Early success[edit]

At the end of 1970, O’Sullivan achieved his first UK Top 10 hit with “Nothing Rhymed“,[2] which also reached No. 1 in the Netherlands.[10]Nothing Rhymed” in The Netherlands earned O’Sullivan his first gold disc.[5] Subsequent hits followed including “Underneath The Blanket Go” (which also reached No. 1 in the Netherlands), “We Will” and “No Matter How I Try”. O’Sullivan released his debut album, Himself, in 1971.[4]

In 1972 O’Sullivan reached international stardom with “Alone Again (Naturally)“, which reached No. 3 in UK; No. 1 in the US, spending six non-consecutive weeks at No. 1 on the Billboard Hot 100 chart and selling nearly two million copies; No. 2 in New Zealand (11 weeks on the charts in total); No. 1 in Canada for 2 weeks (13 weeks in the Top 40);[11] and No. 1 in Japan (21 weeks on the chart). The guitar solo was played by Big Jim Sullivan.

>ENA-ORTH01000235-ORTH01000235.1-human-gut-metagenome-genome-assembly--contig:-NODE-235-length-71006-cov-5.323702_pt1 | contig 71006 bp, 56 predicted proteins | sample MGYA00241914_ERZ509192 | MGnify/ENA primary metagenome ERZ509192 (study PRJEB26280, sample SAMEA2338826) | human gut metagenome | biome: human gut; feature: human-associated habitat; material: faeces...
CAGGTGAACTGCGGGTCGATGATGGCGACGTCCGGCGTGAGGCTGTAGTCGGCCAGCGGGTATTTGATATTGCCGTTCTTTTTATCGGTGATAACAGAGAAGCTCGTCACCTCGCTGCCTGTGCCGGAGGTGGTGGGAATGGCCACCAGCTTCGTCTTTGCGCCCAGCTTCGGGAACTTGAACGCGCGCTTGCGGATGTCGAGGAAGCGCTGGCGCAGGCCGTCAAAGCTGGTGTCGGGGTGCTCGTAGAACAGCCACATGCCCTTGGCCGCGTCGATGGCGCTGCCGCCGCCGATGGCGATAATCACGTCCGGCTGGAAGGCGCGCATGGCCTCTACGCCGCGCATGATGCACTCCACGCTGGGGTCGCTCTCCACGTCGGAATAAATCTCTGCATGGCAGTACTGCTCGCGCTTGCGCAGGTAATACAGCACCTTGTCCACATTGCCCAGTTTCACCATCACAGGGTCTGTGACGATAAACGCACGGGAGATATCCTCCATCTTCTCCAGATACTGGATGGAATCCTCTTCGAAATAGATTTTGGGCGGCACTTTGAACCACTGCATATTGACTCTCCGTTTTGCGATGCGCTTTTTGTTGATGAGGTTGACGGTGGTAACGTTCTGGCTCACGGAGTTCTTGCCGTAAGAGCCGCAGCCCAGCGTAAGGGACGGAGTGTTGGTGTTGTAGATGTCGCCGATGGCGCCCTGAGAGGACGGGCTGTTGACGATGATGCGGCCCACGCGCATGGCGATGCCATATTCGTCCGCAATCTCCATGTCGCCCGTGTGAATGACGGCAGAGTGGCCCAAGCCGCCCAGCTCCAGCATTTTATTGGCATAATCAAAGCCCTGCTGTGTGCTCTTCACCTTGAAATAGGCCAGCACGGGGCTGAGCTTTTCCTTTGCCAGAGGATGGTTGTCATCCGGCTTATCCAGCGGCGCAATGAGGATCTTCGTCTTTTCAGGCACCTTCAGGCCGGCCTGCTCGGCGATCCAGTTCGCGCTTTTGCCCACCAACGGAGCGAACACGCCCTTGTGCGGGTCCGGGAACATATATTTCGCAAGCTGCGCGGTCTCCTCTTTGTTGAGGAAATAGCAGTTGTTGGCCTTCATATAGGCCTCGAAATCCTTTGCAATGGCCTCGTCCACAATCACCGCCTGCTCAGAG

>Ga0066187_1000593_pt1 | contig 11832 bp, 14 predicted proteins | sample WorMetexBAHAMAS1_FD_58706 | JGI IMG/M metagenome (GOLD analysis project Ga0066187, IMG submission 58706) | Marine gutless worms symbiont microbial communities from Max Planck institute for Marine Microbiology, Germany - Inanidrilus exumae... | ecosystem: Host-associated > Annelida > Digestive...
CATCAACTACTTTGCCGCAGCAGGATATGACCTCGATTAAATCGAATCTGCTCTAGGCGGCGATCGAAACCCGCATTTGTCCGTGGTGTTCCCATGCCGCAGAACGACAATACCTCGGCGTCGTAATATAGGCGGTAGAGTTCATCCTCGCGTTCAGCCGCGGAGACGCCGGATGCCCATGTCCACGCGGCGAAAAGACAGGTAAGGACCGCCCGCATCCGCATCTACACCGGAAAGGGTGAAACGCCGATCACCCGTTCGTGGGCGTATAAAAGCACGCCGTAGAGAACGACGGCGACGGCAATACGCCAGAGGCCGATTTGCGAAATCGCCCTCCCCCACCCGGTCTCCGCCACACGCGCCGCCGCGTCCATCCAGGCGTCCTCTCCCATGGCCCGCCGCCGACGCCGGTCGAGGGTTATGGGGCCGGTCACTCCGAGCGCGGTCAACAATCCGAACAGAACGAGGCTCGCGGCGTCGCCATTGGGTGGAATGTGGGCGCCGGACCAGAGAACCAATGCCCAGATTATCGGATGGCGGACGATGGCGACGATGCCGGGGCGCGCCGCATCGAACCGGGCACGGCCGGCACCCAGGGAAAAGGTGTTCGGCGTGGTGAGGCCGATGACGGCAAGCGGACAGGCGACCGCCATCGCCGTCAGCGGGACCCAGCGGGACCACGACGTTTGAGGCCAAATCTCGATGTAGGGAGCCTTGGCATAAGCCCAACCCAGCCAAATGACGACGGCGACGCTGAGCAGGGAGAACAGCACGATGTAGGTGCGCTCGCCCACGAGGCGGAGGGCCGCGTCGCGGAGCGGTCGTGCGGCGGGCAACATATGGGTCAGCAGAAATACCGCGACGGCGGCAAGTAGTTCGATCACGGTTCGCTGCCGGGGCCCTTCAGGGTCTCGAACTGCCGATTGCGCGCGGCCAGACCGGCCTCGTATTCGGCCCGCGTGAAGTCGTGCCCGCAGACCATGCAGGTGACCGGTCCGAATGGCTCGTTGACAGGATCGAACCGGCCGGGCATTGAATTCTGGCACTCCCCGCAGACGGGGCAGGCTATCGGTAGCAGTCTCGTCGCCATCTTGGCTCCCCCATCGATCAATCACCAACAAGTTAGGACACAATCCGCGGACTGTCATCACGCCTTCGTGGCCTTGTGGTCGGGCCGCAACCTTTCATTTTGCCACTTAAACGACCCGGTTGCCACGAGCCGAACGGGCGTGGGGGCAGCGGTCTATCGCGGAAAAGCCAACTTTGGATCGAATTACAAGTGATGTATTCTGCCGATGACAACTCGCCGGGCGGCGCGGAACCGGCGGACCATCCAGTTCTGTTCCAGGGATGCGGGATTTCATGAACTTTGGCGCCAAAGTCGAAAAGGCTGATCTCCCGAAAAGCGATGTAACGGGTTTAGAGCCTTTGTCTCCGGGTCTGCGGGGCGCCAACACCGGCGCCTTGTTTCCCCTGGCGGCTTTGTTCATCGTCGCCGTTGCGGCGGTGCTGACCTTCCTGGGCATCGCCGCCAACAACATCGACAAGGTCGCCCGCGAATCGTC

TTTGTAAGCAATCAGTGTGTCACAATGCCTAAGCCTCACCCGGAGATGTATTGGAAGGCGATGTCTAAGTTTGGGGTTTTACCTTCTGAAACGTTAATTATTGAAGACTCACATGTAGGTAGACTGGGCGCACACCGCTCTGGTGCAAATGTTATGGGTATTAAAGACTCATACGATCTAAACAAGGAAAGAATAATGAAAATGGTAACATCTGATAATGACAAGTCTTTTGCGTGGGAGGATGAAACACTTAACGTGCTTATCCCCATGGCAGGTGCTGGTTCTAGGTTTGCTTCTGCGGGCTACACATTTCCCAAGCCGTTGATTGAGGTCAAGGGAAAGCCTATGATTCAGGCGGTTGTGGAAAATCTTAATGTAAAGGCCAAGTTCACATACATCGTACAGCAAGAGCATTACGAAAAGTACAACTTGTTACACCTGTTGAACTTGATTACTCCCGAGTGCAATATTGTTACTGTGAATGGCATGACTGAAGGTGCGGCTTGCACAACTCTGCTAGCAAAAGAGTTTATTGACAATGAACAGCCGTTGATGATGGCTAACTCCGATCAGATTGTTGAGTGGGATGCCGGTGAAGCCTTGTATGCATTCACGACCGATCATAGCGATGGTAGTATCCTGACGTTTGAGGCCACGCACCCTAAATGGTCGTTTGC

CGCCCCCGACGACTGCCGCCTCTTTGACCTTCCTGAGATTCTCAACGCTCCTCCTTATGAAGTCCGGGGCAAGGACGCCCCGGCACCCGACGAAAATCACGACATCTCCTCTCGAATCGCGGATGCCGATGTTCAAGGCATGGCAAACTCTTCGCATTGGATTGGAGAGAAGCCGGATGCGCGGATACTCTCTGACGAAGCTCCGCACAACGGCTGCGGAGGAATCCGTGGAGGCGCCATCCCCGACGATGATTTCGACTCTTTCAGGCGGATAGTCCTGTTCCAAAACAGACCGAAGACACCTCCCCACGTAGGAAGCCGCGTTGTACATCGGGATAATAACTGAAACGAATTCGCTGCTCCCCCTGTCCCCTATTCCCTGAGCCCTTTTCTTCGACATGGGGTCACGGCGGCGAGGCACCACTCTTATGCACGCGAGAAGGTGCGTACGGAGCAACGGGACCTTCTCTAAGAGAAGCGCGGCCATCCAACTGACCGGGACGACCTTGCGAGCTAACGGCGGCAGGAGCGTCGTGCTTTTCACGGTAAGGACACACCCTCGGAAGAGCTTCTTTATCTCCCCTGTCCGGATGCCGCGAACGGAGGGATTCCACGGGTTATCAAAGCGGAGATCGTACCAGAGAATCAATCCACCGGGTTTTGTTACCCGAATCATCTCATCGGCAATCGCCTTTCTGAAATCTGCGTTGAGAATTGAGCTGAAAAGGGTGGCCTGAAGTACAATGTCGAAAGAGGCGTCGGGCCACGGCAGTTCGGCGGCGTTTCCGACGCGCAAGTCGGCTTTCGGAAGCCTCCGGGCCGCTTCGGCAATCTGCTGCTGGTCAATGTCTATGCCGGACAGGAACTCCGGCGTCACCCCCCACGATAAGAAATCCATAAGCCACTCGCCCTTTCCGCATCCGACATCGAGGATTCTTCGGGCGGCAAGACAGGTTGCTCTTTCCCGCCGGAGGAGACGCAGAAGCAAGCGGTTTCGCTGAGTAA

O’Sullivan’s hit was barely edged out for No. 1 for the whole of 1972 by Roberta Flack‘s “The First Time Ever I Saw Your Face“, with Looking Glass‘ “Brandy (You’re a Fine Girl)“, interrupting O’Sullivan’s place at the top in the week ending 26 August 1972, making the difference. Flack’s and O’Sullivan’s hits were on the Hot 100’s top 40 at the same time only on 1 July 1972, with Flack at No. 36 and falling and O’Sullivan at No. 34 and climbing. In 1973, O’Sullivan’s effort was nominated for a Grammy Award in the Song of the Year and Record of the Year categories, but Flack’s tune won both in 1973, and Flack would turn the double-trick again, in 1974 with “Killing Me Softly with His Song“.